Fire safety with wood shake roofing
Q: In a past article, you cautioned readers against the use of wood shake roofing because of fire-safety issues. Haven't you ever heard of fire-retardant shakes and shingles? They are ICC rated and are listed with many fire-safety agencies as an approved product. Statements like yours are harmful to the manufacturers of fire-rated shakes and shingles, and I'd like to see a retraction of your misstatements about these products.
A: Cedar shakes and shingles were popular roofing materials during the 20th century, owing to their aesthetic appeal at the time and their relative longevity. In recent decades, however, they have become a rarity throughout the U.S., owing to their high degree of flammability as compared to other materials. As market demand has declined, roofing manufacturers have infused wood shakes and shingles with fire-retardant chemicals, but other kinds of roofing are preferable for the following reasons:
1) The fire-retardant chemicals in fire-rated shakes and shingles do not last as long as the roofing material itself, because the chemicals wash out after years of exposure to sun and precipitation. It makes sense that this would occur, because wood is porous. Eventually, fire-rated shakes and shingles lose the fire-safety advantages they had when they were new.
2) Homeowners insurance companies commonly decline coverage or charge higher premiums for homes with wooden roofing materials, regardless of alleged fire-resistant qualities.
3) Wood shakes and shingles owed much of their former popularity to their 30-year longevity, compared to asphalt composition shingles that used to last around 15 to 20 years. Today's composition shingles are commonly rated at 40 years, and some are even warranted for 50 years. This means that new asphalt shingles will outlast wood shakes at a much lower price.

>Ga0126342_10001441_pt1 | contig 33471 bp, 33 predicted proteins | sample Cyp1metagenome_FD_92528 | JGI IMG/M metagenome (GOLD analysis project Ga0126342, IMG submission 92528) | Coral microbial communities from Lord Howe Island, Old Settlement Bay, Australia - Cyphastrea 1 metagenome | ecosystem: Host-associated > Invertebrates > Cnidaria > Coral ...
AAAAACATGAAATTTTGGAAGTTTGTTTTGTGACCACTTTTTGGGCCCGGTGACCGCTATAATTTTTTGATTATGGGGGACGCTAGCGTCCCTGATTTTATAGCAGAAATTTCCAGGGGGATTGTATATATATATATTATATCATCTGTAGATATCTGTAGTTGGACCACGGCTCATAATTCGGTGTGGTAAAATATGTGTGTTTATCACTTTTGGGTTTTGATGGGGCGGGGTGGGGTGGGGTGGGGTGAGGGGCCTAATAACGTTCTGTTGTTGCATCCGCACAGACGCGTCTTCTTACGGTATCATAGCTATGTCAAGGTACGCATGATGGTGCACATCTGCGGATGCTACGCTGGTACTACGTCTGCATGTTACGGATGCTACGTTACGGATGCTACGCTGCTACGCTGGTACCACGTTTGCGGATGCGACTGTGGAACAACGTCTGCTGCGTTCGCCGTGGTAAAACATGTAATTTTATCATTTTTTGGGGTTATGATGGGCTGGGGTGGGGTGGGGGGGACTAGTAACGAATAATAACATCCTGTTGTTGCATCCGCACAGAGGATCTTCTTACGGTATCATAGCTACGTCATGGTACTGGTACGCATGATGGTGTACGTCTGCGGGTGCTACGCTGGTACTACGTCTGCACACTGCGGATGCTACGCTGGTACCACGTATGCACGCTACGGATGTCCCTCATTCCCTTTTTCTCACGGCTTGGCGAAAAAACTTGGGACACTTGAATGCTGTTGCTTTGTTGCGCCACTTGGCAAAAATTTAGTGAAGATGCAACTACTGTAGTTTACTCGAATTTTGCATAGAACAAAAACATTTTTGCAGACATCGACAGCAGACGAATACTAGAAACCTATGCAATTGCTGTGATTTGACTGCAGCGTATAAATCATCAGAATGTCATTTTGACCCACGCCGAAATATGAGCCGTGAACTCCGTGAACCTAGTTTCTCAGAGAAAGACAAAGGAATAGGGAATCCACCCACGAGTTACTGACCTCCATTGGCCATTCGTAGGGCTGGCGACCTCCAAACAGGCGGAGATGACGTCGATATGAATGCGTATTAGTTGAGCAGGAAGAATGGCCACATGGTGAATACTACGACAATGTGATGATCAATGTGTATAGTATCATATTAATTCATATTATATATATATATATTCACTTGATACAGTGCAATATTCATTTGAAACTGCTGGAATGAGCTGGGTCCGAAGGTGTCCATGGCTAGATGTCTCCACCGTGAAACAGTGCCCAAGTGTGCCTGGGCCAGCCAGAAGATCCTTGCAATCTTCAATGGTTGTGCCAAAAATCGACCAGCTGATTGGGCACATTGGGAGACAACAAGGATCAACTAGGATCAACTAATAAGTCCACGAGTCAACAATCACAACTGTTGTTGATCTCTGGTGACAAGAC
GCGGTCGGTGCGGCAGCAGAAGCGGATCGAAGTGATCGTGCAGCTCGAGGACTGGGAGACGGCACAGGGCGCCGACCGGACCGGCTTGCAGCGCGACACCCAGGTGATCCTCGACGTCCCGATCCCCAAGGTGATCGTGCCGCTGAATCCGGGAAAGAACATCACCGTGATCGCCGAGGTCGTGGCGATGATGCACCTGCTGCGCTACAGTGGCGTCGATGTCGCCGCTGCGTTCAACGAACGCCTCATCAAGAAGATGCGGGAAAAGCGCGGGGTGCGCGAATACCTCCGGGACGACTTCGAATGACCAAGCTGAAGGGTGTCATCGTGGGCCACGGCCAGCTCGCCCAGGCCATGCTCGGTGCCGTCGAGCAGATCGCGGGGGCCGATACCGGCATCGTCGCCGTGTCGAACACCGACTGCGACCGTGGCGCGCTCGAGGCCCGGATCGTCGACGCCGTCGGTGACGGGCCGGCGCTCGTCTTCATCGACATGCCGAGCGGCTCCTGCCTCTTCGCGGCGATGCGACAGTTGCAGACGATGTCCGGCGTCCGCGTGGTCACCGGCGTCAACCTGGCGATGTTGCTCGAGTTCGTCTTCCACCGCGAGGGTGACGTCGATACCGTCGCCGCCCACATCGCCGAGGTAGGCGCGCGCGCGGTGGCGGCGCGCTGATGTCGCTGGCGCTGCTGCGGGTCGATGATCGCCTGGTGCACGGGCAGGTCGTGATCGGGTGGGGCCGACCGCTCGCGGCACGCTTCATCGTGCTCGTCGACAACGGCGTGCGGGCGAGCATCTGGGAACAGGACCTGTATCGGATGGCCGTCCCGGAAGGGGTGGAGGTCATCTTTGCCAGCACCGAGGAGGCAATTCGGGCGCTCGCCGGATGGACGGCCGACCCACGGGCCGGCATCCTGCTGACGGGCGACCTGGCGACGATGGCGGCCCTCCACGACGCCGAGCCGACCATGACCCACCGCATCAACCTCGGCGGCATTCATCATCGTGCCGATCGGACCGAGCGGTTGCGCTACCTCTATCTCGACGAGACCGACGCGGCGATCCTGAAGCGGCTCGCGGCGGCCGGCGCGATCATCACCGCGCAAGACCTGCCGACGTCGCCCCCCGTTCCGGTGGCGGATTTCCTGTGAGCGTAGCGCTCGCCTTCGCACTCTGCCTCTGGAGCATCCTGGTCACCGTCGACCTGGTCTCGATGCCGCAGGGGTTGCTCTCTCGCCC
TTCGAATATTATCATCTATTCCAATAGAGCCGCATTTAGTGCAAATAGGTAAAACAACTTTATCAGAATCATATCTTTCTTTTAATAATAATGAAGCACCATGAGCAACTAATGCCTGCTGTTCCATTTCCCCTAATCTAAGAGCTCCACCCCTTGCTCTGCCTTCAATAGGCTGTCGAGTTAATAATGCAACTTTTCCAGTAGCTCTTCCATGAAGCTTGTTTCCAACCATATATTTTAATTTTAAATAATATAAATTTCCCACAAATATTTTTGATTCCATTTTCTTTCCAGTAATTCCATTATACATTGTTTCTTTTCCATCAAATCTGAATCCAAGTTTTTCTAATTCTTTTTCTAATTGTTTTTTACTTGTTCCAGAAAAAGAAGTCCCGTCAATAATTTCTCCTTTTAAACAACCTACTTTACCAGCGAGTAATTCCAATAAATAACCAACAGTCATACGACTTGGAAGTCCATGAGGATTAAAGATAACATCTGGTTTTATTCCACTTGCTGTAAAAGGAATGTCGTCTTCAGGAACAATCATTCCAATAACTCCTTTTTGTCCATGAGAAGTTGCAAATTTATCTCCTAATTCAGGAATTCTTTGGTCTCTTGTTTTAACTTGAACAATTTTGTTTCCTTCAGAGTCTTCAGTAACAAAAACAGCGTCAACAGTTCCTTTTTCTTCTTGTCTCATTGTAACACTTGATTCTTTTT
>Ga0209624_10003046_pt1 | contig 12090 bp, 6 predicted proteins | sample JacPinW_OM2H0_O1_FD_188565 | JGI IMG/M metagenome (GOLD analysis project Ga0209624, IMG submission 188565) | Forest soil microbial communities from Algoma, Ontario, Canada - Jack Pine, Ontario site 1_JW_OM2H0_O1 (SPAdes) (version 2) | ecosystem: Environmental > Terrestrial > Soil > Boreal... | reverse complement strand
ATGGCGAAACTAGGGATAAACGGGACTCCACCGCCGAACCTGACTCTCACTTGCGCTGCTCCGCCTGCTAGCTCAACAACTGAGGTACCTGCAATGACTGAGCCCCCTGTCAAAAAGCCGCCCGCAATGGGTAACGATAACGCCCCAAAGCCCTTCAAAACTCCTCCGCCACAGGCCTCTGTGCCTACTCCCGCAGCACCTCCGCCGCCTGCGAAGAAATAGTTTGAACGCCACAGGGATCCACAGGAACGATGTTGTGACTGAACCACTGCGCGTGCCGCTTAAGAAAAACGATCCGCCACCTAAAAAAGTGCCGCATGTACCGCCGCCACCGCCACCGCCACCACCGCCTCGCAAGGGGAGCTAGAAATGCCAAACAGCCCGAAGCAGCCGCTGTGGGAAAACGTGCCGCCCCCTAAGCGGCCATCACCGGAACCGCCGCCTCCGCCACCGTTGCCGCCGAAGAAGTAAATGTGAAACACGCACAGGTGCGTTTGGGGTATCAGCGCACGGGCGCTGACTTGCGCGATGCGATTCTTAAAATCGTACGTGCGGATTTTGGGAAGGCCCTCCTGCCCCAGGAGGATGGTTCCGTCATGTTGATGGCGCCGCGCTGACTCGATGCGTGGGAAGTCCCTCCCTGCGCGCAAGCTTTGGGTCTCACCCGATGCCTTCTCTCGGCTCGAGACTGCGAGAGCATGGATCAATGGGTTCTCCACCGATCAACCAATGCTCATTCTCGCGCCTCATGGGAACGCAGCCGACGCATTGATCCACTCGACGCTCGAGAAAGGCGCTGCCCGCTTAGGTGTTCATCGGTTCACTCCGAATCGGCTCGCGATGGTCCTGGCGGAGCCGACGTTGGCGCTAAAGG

4) For those who are willing to pay higher prices for roofing, cement or clay tiles, metal tiles and metal panels are better choices with regard to longevity and fire safety. These materials are permanent, when properly installed, and some tiles are even fabricated to look like wood shakes.
If the primary objective is fire safety, why would anyone choose chemically-treated wood over cement or metal? Given the choices in today's roofing market, it's hard to justify a preference for wood shakes or wood shingles.
Q: A prospective buyer has requested an inspection of my home. That's fine with me, but I'd like to be there when the inspection takes place, just to be sure everything is in the same condition as before the inspection. The buyer (through her Realtor) has refused my being present. Is this normal, or should I insist on being there?
A: Buyers often prefer to have their home inspection without the sellers being present. However, buyers and their agents should understand is that you own the house. It is your castle, and no one has a right to tell you when you can or cannot be there. Thousands of home inspections take place with buyers and sellers all in attendance. There's nothing unusual about that. The one thing to keep in mind, however, is that the buyers should be allowed to discuss the findings of the inspection privately with their inspector. After that, you should receive a copy of the inspection report.
• To write to Barry Stone, visit him on the web at www.housedetective.com, or write AMG, 1776 Jami Lee Court, Suite 218, San Luis Obispo, CA 94301.
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